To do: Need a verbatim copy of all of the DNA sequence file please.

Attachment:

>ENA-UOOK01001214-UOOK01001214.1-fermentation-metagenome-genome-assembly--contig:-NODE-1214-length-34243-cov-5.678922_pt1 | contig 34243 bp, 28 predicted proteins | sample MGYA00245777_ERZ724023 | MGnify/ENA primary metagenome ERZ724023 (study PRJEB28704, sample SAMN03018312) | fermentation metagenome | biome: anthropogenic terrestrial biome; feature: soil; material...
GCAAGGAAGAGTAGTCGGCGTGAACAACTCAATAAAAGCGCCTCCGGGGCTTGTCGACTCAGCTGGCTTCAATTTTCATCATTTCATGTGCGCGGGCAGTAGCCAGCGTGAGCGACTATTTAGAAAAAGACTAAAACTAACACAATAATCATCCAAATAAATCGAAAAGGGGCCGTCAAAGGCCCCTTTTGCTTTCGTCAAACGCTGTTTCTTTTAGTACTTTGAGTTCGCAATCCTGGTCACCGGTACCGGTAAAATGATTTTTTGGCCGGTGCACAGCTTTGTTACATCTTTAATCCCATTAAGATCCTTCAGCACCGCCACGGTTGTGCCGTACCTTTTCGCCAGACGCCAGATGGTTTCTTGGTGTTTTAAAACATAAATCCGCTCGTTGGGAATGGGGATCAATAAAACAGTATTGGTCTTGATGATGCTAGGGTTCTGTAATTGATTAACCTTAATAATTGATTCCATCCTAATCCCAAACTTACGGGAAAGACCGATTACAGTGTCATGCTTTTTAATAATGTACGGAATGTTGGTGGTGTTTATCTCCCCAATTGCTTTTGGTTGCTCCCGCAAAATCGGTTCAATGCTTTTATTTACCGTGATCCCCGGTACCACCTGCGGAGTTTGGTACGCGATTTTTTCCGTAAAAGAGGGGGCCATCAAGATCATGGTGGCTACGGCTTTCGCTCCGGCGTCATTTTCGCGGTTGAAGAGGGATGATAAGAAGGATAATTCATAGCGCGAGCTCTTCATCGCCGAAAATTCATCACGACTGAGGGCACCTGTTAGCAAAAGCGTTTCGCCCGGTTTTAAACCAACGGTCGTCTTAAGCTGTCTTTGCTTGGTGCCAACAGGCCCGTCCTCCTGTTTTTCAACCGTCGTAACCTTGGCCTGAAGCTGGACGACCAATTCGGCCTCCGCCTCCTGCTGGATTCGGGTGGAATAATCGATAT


>ENA-UOOK01001214-UOOK01001214.1-fermentation-metagenome-genome-assembly--contig:-NODE-1214-length-34243-cov-5.678922_pt1 | contig 34243 bp, 28 predicted proteins | sample MGYA00245777_ERZ724023 | MGnify/ENA primary metagenome ERZ724023 (study PRJEB28704, sample SAMN03018312) | fermentation metagenome | biome: anthropogenic terrestrial biome; feature: soil; material...
GCAAGGAAGAGTAGTCGGCGTGAACAACTCAATAAAAGCGCCTCCGGGGCTTGTCGACTCAGCTGGCTTCAATTTTCATCATTTCATGTGCGCGGGCAGTAGCCAGCGTGAGCGACTATTTAGAAAAAGACTAAAACTAACACAATAATCATCCAAATAAATCGAAAAGGGGCCGTCAAAGGCCCCTTTTGCTTTCGTCAAACGCTGTTTCTTTTAGTACTTTGAGTTCGCAATCCTGGTCACCGGTACCGGTAAAATGATTTTTTGGCCGGTGCACAGCTTTGTTACATCTTTAATCCCATTAAGATCCTTCAGCACCGCCACGGTTGTGCCGTACCTTTTCGCCAGACGCCAGATGGTTTCTTGGTGTTTTAAAACATAAATCCGCTCGTTGGGAATGGGGATCAATAAAACAGTATTGGTCTTGATGATGCTAGGGTTCTGTAATTGATTAACCTTAATAATTGATTCCATCCTAATCCCAAACTTACGGGAAAGACCGATTACAGTGTCATGCTTTTTAATAATGTACGGAATGTTGGTGGTGTTTATCTCCCCAATTGCTTTTGGTTGCTCCCGCAAAATCGGTTCAATGCTTTTATTTACCGTGATCCCCGGTACCACCTGCGGAGTTTGGTACGCGATTTTTTCCGTAAAAGAGGGGGCCATCAAGATCATGGTGGCTACGGCTTTCGCTCCGGCGTCATTTTCGCGGTTGAAGAGGGATGATAAGAAGGATAATTCATAGCGCGAGCTCTTCATCGCCGAAAATTCATCACGACTGAGGGCACCTGTTAGCAAAAGCGTTTCGCCCGGTTTTAAACCAACGGTCGTCTTAAGCTGTCTTTGCTTGGTGCCAACAGGCCCGTCCTCCTGTTTTTCAACCGTCGTAACCTTGGCCTGAAGCTGGACGACCAATTCGGCCTCCGCCTCCTGCTGGATTCGGGTGGAATAATCGATAT